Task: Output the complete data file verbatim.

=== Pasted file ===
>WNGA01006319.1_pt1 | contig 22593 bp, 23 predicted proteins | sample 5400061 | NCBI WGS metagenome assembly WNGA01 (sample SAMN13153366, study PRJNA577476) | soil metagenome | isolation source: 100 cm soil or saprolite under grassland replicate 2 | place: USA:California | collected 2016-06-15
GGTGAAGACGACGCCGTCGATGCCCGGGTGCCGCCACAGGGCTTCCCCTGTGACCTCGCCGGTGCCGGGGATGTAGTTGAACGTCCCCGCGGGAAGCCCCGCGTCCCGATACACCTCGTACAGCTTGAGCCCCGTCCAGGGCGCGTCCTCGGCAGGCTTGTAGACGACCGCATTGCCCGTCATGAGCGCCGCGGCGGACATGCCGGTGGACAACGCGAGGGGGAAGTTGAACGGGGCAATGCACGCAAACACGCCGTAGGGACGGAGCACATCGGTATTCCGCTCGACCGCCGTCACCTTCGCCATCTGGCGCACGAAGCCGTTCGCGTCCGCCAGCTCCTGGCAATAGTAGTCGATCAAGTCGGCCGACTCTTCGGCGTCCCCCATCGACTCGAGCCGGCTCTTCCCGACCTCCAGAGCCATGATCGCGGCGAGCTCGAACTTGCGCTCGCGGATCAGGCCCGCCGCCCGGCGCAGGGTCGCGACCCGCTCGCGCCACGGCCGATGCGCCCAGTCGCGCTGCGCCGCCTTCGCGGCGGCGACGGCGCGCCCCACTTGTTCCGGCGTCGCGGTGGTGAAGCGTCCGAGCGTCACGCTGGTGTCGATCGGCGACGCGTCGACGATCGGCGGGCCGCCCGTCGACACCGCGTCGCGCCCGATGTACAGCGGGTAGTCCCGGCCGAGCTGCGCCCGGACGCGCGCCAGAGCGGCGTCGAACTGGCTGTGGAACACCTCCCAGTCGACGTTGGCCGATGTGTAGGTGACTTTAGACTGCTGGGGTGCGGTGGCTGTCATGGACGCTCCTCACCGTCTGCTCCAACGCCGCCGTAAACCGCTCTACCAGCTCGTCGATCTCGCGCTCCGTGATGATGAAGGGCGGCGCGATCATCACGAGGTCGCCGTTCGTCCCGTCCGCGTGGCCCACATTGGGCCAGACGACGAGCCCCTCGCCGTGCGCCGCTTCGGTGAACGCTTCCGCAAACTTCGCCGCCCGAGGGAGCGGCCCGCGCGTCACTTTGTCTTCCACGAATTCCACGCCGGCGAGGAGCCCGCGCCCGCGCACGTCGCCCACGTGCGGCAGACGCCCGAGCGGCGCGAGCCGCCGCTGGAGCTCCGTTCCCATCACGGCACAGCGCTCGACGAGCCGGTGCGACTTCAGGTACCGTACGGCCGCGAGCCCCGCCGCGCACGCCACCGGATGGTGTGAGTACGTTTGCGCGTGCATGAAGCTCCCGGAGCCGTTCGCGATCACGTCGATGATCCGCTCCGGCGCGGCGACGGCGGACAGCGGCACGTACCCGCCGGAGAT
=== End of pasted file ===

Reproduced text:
>WNGA01006319.1_pt1 | contig 22593 bp, 23 predicted proteins | sample 5400061 | NCBI WGS metagenome assembly WNGA01 (sample SAMN13153366, study PRJNA577476) | soil metagenome | isolation source: 100 cm soil or saprolite under grassland replicate 2 | place: USA:California | collected 2016-06-15
GGTGAAGACGACGCCGTCGATGCCCGGGTGCCGCCACAGGGCTTCCCCTGTGACCTCGCCGGTGCCGGGGATGTAGTTGAACGTCCCCGCGGGAAGCCCCGCGTCCCGATACACCTCGTACAGCTTGAGCCCCGTCCAGGGCGCGTCCTCGGCAGGCTTGTAGACGACCGCATTGCCCGTCATGAGCGCCGCGGCGGACATGCCGGTGGACAACGCGAGGGGGAAGTTGAACGGGGCAATGCACGCAAACACGCCGTAGGGACGGAGCACATCGGTATTCCGCTCGACCGCCGTCACCTTCGCCATCTGGCGCACGAAGCCGTTCGCGTCCGCCAGCTCCTGGCAATAGTAGTCGATCAAGTCGGCCGACTCTTCGGCGTCCCCCATCGACTCGAGCCGGCTCTTCCCGACCTCCAGAGCCATGATCGCGGCGAGCTCGAACTTGCGCTCGCGGATCAGGCCCGCCGCCCGGCGCAGGGTCGCGACCCGCTCGCGCCACGGCCGATGCGCCCAGTCGCGCTGCGCCGCCTTCGCGGCGGCGACGGCGCGCCCCACTTGTTCCGGCGTCGCGGTGGTGAAGCGTCCGAGCGTCACGCTGGTGTCGATCGGCGACGCGTCGACGATCGGCGGGCCGCCCGTCGACACCGCGTCGCGCCCGATGTACAGCGGGTAGTCCCGGCCGAGCTGCGCCCGGACGCGCGCCAGAGCGGCGTCGAACTGGCTGTGGAACACCTCCCAGTCGACGTTGGCCGATGTGTAGGTGACTTTAGACTGCTGGGGTGCGGTGGCTGTCATGGACGCTCCTCACCGTCTGCTCCAACGCCGCCGTAAACCGCTCTACCAGCTCGTCGATCTCGCGCTCCGTGATGATGAAGGGCGGCGCGATCATCACGAGGTCGCCGTTCGTCCCGTCCGCGTGGCCCACATTGGGCCAGACGACGAGCCCCTCGCCGTGCGCCGCTTCGGTGAACGCTTCCGCAAACTTCGCCGCCCGAGGGAGCGGCCCGCGCGTCACTTTGTCTTCCACGAATTCCACGCCGGCGAGGAGCCCGCGCCCGCGCACGTCGCCCACGTGCGGCAGACGCCCGAGCGGCGCGAGCCGCCGCTGGAGCTCCGTTCCCATCACGGCACAGCGCTCGACGAGCCGGTGCGACTTCAGGTACCGTACGGCCGCGAGCCCCGCCGCGCACGCCACCGGATGGTGTGAGTACGTTTGCGCGTGCATGAAGCTCCCGGAGCCGTTCGCGATCACGTCGATGATCCGCTCCGGCGCGGCGACGGCGGACAGCGGCACGTACCCGCCGGAGAT